I know in most parts of the country, outdoor public pools have closed for the season. Nonetheless, I still want to inform you of this new, important warning about avobenzone, an active ingredient used in many name-brand sunscreens.
According to a new report published in Chemosphere Journal, avobenzone breaks down into harmful chemicals, some of which cause cancer, when exposed to sunlight and chlorine. Of course, people put ON sunscreen before going out in the sun and swimming in pools filled with chlorine — so the new discovery is very concerning to say the least.
Benzene itself (an ingredient in avobenzone) is a long-known carcinogen and the subject of all kinds of government environmental and worker protection safety regulations. And environmentalists have been trying for decades to keep these kinds of harmful chemicals out of our drinking water.
Swimming in a chlorinated pool and getting pool water into your mouth can give you a particularly toxic dose. Plus, according to the chemists’ report, the conversion proceeds even more rapidly in the heat and the sun. (As if you needed another reason to avoid public pools.)
Pool operators tell you to shower before entering a public pool. But make sure you shower afterward too. Or better yet, try to swim in saltwater pools or the ocean.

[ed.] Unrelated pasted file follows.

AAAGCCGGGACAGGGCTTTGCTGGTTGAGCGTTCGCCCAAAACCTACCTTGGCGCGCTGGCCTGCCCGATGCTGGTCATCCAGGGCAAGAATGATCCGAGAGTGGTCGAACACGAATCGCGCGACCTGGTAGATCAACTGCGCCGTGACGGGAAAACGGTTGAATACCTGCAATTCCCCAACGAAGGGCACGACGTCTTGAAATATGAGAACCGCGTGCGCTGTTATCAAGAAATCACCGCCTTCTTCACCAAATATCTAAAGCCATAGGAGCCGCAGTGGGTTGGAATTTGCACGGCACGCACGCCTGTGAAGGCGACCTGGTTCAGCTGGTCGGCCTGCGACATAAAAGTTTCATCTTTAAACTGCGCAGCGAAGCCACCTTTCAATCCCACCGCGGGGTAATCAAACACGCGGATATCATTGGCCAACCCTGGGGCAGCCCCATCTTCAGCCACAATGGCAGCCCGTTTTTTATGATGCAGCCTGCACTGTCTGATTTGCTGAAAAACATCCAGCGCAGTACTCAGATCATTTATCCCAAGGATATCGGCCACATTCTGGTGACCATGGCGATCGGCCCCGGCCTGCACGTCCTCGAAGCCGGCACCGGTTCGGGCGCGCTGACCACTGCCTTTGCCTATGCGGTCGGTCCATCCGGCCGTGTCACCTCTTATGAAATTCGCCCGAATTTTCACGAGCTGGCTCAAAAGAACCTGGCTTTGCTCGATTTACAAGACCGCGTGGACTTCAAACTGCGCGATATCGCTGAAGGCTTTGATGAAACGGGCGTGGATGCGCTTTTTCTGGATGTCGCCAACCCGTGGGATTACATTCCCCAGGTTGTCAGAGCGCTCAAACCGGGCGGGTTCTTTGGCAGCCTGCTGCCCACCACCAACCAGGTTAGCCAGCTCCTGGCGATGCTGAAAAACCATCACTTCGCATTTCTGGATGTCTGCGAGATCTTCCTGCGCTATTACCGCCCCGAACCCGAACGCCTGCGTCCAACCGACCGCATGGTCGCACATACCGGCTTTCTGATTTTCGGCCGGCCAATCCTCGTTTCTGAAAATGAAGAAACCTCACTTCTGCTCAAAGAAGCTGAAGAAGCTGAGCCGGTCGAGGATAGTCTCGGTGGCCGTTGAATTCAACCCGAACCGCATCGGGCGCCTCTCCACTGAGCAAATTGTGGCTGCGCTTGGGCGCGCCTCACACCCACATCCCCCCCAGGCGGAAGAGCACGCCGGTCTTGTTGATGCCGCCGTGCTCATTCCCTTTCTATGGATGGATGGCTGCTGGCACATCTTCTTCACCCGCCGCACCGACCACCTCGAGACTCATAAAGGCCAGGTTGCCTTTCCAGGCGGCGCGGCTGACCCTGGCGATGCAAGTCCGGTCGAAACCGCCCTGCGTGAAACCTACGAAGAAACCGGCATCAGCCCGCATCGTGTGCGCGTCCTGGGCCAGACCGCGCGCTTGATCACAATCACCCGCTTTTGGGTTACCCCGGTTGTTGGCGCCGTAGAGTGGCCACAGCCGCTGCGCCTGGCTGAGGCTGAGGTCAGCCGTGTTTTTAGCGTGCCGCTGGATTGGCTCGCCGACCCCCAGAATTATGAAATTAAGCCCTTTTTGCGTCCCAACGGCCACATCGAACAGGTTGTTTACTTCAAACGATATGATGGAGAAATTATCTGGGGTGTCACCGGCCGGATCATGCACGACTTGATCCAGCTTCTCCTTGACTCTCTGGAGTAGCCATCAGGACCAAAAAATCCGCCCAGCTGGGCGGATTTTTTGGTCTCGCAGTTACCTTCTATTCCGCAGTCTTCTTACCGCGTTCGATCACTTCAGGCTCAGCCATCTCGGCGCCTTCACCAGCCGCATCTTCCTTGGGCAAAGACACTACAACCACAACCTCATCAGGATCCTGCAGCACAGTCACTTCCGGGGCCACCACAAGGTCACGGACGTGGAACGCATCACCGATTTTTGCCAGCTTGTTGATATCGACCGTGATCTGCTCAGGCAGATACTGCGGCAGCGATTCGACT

And perhaps more importantly, choose your sunscreen carefully.
Do we even need sunscreen?
We now know what really caused the increase in deadly melanoma skin cancer observed in recent decades. It was not due to sun exposure. It was not due to “sunscreen deficiency.” And it was not due to anything that adults do at all in the sun without their clothes on. (Wouldn’t you know it, French scientists discovered this huge breakthrough!)
This recent French statistical analysis clearly links the rise in melanoma death rates to an outdated medical practice used during the 20th century. This practice, which involved exposing children to extensive, whole-body ultraviolet radiation for supposed health benefits, caused the spike in melanoma rates we now see in older adults.
Thankfully, this deadly practice ended by the 1950s. And the next generation of children who grew up after this medical practice ended, bared far more skin on the beaches in the 1960s and 1970s than their parents did. They also didn’t wear sunscreen. Nevertheless, they’re now experiencing lower rates of malignant skin cancer as they get older.
It remains unproven whether sunscreen has any long-term benefits at all. But, as I reported earlier this week, we do know it blocks the natural production of active vitamin D. And research links a host of serious health problems with low vitamin D — including breast cancer!
If you must use a sunscreen, put a zinc-based sunscreen on the sensitive, exposed areas, like your face. And avoid avobenzone. Let’s just consider it “avoid-o-benzone.”
“Stability and removal of selected avobenzone’s chlorination products,” Chemosphere Journal 2017 Sep;182:238-244